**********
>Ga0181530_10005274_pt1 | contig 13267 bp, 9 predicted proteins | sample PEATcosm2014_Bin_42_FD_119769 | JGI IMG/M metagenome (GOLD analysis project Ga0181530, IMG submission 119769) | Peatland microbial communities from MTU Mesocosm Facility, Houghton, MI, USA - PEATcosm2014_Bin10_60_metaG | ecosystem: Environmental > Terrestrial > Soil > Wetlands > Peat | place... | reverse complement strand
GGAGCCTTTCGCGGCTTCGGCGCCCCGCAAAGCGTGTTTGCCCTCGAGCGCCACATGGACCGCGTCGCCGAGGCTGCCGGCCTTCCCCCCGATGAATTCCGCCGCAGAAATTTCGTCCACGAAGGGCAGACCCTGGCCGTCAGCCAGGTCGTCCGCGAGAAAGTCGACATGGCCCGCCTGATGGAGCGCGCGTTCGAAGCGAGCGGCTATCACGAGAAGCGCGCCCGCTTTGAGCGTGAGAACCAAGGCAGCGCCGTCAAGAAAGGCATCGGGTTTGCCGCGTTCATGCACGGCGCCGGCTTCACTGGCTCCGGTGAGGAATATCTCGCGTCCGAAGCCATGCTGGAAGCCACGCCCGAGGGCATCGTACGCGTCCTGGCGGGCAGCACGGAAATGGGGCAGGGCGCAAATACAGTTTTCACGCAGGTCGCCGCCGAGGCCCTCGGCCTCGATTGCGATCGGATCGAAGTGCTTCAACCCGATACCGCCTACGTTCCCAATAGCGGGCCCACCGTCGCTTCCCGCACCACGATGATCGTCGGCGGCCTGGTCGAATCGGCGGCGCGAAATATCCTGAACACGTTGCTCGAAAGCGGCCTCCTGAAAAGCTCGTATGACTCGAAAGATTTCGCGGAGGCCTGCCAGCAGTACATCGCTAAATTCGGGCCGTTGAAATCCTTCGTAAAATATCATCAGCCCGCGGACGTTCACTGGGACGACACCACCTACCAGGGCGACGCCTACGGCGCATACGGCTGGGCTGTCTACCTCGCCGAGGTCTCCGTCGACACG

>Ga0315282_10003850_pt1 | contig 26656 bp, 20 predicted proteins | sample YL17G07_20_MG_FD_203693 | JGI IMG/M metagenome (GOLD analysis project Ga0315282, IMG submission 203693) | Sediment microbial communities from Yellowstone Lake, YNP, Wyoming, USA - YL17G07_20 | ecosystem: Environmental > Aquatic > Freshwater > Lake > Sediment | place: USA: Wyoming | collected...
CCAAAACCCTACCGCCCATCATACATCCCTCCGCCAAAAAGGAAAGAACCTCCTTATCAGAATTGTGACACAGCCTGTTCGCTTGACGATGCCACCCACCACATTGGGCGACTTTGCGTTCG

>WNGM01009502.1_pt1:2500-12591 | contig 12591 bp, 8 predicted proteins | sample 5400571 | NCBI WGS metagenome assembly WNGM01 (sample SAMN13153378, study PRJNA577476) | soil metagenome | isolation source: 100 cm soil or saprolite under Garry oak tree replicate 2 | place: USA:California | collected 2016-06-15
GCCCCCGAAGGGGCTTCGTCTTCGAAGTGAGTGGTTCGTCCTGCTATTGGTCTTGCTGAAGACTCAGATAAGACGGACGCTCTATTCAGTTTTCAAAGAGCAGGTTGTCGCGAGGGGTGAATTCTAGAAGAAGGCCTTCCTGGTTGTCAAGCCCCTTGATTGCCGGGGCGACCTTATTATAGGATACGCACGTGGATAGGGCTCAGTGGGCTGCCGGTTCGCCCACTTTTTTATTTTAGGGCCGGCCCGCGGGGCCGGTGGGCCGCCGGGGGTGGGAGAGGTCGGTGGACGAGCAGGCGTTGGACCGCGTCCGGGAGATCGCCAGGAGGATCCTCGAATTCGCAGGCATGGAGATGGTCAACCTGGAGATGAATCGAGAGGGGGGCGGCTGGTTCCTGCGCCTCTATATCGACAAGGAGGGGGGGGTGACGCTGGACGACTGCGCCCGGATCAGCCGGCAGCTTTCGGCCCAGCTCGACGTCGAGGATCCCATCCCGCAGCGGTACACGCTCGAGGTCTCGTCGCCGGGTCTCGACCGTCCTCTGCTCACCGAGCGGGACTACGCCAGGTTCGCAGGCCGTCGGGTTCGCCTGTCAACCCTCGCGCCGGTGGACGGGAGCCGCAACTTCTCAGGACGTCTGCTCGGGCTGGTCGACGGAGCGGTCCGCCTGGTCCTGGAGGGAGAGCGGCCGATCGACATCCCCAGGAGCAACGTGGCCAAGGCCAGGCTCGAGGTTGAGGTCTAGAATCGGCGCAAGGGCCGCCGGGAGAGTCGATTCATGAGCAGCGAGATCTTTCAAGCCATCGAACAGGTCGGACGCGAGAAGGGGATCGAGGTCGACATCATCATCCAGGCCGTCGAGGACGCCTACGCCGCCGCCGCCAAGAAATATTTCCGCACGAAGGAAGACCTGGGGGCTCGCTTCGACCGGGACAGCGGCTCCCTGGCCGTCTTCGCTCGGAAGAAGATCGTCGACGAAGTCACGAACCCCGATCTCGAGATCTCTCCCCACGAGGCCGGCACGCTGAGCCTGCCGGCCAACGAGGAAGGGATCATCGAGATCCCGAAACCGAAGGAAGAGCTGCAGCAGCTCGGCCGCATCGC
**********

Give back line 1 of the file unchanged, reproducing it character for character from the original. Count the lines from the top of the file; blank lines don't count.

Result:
>Ga0181530_10005274_pt1 | contig 13267 bp, 9 predicted proteins | sample PEATcosm2014_Bin_42_FD_119769 | JGI IMG/M metagenome (GOLD analysis project Ga0181530, IMG submission 119769) | Peatland microbial communities from MTU Mesocosm Facility, Houghton, MI, USA - PEATcosm2014_Bin10_60_metaG | ecosystem: Environmental > Terrestrial > Soil > Wetlands > Peat | place... | reverse complement strand